They Will Not Win

“When you are winning a war almost everything that happens can be claimed to be right and wise.” So thought Winston Churchill. And whether Poland’s Law and Justice (PiS) Government is actually fighting a war, and whether it is thus enabled to claim that everything that happens is right and wise, the party leader Jarosław Kaczyński is clear: Those who attack us will not win.

Giving an interview to a number of European newspapers, including Die Welt, Le Figaro, La Repubblica, and El Pais, about his views on Poland Kaczyński said “Those who attack us will not win. Poland will remain Poland.” In his opinion, the EU shows “courtesy towards Ankara, brutal language towards Warsaw.” He may have a point, although it could be that higher standards are expected of a country which seeks to be a major power within the EU and an increasingly important international voice. To paraphrase Kennedy: ask not how the EU addresses Turkey but how you address the EU.

On the economy, Kaczyński was clear that while PiS does not advocate state intervention, part of the economy should remain in state hands. “We want more Polish capital in the economy and the banks and we have already taken steps [to achieve that],” he said, while: “We are delighted with foreign investment.” While critics will no doubt dismiss this as a case of cake, having and eating, there is no doubt that a dominance of foreign capital in an economy limits a state’s room for manoeuvre, when vital economic decision are taken elsewhere.

Which is in tune with Kaczyński’s view that Europe should return to the concept of the nation state as “the only institution able to guarantee democracy and freedom…”. Thus his opinion that the EU must be quickly reformed or it will fall, a view which is shared by others. And, whatever one’s view of PiS and its leader, in a world where the need for continuous change an all aspects of life is the only message, does it not seem odd that one institution insists, despite the evidence to the contrary, that more of the same is the only acceptable way forward.

Be that as it may, is PiS winning its war against those it sees as attacking a correct understanding of Poland? The answer to that probably depends upon the depth of one’s cynicism. For example, last Monday’s mass protest against the proposed tightening up of the abortion law to the point of effectively outlawing it, saw the draft law defeated in the Sejm three days later. A victory for the opposition – probably not. As PiS pointed out, the bill was not a government initiative and by letting it advance beyond the first reading, PiS was able repay some political debts at little cost. Jarosław Kaczyński said before the vote on Thursday that while PiS will continue to be for the protection of life and “will take appropriate measures in this direction, but these will be well-thought-out measures…” Addressing the Stop Abortion group, he said that its call for a total ban on terminations would be counterproductive.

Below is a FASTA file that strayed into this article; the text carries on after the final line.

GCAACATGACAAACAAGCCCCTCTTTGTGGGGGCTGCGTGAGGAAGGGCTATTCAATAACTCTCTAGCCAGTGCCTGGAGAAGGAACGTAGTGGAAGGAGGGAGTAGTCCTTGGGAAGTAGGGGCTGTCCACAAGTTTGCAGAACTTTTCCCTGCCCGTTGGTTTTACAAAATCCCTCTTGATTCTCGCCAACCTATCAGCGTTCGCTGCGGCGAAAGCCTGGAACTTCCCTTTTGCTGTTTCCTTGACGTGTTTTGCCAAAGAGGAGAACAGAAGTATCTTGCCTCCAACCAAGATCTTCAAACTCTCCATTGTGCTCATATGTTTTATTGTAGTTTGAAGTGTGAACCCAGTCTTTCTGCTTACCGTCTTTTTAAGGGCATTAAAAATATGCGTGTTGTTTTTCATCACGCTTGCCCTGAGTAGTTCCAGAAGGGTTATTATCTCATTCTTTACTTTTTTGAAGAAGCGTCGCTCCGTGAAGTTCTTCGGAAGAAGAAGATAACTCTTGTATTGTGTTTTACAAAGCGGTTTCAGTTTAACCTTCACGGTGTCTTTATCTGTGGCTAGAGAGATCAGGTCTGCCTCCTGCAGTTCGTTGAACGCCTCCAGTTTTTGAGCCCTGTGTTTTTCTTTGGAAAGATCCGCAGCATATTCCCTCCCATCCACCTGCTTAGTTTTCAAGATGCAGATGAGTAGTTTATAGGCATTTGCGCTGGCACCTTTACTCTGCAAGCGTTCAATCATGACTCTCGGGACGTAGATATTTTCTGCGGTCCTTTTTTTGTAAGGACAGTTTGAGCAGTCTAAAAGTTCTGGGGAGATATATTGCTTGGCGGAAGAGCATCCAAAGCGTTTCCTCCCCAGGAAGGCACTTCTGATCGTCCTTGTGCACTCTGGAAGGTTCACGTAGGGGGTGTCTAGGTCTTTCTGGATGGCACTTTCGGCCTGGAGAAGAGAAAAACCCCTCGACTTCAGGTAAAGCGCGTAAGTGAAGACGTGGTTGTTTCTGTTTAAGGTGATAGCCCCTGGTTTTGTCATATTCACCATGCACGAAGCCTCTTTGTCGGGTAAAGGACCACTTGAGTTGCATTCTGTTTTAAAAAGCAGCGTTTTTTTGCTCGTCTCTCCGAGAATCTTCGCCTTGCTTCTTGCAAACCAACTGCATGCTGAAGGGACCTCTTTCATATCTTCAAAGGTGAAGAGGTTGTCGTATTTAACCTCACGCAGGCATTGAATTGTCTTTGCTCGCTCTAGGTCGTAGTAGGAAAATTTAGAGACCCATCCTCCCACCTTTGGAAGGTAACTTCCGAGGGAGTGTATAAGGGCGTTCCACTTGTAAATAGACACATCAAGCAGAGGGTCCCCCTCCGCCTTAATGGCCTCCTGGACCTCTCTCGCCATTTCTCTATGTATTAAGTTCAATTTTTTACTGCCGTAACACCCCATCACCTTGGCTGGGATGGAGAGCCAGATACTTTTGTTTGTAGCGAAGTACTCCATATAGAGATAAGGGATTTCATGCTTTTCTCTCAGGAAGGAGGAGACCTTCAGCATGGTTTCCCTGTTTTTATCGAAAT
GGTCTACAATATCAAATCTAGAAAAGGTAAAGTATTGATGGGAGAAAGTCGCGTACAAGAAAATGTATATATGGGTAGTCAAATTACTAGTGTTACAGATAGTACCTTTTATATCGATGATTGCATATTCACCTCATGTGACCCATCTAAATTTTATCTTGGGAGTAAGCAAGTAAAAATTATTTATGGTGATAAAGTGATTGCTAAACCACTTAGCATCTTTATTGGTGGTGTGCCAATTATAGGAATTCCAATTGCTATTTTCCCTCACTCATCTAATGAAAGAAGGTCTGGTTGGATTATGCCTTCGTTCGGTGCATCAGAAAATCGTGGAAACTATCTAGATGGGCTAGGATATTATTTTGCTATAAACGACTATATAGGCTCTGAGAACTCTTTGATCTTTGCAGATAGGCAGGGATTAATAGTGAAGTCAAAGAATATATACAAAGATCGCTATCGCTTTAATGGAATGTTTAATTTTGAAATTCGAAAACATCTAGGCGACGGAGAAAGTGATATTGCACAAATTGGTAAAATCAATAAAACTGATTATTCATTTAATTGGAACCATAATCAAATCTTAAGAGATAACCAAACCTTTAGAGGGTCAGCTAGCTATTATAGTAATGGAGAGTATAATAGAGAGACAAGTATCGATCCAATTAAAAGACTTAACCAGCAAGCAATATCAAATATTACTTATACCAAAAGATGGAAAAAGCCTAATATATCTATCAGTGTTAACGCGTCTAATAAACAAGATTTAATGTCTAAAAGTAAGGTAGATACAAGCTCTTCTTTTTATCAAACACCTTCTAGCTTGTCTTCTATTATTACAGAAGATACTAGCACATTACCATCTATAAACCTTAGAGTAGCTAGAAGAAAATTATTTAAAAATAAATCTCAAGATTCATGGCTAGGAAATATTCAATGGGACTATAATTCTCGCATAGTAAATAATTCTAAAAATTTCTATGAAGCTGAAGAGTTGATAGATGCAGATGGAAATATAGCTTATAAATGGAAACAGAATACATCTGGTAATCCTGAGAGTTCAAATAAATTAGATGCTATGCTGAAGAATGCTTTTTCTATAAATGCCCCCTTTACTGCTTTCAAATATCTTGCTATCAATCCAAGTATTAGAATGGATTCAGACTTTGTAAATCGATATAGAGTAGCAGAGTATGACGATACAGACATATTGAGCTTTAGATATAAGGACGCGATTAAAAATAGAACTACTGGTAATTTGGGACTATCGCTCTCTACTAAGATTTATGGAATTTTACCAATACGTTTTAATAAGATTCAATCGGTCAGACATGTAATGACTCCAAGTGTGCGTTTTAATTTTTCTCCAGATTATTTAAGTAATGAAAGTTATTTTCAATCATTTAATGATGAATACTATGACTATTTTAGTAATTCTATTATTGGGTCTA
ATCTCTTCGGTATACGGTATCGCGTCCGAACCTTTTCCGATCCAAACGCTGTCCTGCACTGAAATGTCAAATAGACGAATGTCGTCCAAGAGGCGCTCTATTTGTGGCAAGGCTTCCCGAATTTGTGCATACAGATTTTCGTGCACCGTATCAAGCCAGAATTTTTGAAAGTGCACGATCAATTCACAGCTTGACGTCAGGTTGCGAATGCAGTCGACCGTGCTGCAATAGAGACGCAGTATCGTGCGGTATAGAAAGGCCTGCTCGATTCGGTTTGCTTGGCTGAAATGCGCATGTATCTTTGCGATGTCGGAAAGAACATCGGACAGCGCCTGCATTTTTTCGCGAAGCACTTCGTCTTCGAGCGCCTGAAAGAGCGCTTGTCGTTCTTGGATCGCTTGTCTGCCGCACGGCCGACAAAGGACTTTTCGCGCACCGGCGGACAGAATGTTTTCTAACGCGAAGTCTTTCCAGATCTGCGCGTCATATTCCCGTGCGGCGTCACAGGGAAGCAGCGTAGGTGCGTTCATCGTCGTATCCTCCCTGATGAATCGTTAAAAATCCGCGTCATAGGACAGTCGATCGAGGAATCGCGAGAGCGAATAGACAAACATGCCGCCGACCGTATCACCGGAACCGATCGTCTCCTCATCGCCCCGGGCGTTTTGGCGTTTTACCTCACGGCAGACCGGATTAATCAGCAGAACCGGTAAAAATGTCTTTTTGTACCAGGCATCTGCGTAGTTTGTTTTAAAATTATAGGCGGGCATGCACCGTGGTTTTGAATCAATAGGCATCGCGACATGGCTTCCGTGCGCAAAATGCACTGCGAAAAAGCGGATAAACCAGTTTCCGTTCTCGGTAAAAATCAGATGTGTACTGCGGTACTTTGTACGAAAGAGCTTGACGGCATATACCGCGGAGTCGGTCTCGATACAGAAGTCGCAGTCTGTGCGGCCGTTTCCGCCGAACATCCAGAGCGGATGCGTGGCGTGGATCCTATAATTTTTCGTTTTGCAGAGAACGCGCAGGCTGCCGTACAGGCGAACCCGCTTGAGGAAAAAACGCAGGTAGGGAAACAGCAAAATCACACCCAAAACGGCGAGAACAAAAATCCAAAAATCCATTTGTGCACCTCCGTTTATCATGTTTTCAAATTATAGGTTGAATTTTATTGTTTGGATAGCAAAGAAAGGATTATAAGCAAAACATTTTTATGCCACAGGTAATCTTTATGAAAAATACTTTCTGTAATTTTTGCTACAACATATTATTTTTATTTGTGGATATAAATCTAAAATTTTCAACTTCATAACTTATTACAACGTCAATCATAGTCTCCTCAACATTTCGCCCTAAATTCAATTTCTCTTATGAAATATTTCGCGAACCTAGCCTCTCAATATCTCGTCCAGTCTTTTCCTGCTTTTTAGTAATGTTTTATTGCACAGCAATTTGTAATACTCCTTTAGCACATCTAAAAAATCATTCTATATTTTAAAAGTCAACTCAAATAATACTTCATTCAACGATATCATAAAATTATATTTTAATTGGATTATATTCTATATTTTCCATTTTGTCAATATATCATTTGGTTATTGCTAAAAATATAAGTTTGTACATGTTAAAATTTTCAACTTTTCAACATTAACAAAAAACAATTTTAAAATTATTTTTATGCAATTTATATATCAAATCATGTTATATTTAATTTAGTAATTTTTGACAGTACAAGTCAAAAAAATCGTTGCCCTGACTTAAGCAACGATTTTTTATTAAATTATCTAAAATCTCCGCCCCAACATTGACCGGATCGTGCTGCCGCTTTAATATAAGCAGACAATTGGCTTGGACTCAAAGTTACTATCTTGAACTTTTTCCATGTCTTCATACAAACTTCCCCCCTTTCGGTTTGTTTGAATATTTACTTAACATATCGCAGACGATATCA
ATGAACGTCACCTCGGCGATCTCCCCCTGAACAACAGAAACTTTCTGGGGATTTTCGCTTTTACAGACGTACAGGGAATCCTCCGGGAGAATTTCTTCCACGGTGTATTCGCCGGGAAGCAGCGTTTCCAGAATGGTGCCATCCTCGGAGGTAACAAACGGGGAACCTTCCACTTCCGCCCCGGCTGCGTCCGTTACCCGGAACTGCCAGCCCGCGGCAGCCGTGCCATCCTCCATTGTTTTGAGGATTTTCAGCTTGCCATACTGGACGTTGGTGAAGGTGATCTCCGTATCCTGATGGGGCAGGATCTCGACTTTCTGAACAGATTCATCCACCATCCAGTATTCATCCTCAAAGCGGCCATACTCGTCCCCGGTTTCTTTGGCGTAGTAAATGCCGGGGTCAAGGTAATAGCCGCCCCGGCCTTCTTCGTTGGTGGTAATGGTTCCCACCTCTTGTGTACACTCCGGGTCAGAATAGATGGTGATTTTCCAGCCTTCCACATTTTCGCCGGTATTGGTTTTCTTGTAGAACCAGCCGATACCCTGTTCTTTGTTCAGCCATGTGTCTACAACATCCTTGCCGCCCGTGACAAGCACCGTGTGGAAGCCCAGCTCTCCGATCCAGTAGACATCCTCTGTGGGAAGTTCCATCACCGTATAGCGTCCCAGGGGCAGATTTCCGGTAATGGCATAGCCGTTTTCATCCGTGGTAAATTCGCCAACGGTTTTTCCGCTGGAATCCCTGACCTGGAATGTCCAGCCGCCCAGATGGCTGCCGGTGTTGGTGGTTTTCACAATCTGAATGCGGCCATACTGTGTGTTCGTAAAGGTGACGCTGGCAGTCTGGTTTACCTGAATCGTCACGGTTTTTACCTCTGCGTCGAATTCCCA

Back on the streets, Monday saw teachers protesting against education reforms and for better salaries and more spending on education. Protesting teachers were joined by politicians from the opposition Civic Platform and Nowoczesna parties. In response, Education Minister Anna Zalewska said that the government would not backtrack, adding that its reforms were “thought-out, responsible and also the costs have been calculated.” As with the medical protestors, the teachers may have a good case, but the government is looking elsewhere.

First, Poland’s foreign minister, Witold Waszczykowski has said he is looking for clues shedding light on what led to the 2010 presidential plane crash in Smolensk, which killed 96 people. Waszczykowski said on Monday that “many documents” have been found at the ministry which relate to the way officials of the then-government led by Prime Minister Donald Tusk reacted to the crash and conducted the ensuing investigation. Waszczykowski said that all of the new evidence “will be revealed”.

Second, the government is, so it claims, now busy defending the interests of Polish companies, at least those that build helicopters. Following the decision by the government to cancel a contract for military helicopters with a French company, and President Hollande therefore to cancel a planned visit to Poland, Prime Minister Beata Szydło said on Monday, “The duty of the Polish state is to defend the national interest of Poland.” “We set conditions that, from the point of view of both defence and economy, were the best for the Polish state.” Which is an interpretation at some variance with the facts, one might well think.

One really does have to admire this collective sense of purpose, which many clearly do as PiS remains ahead in the polls, albeit with a reduced margin. As the nursery rhyme has it, you can huff and you can puff but you can’t blow my house down. At least, not yet.

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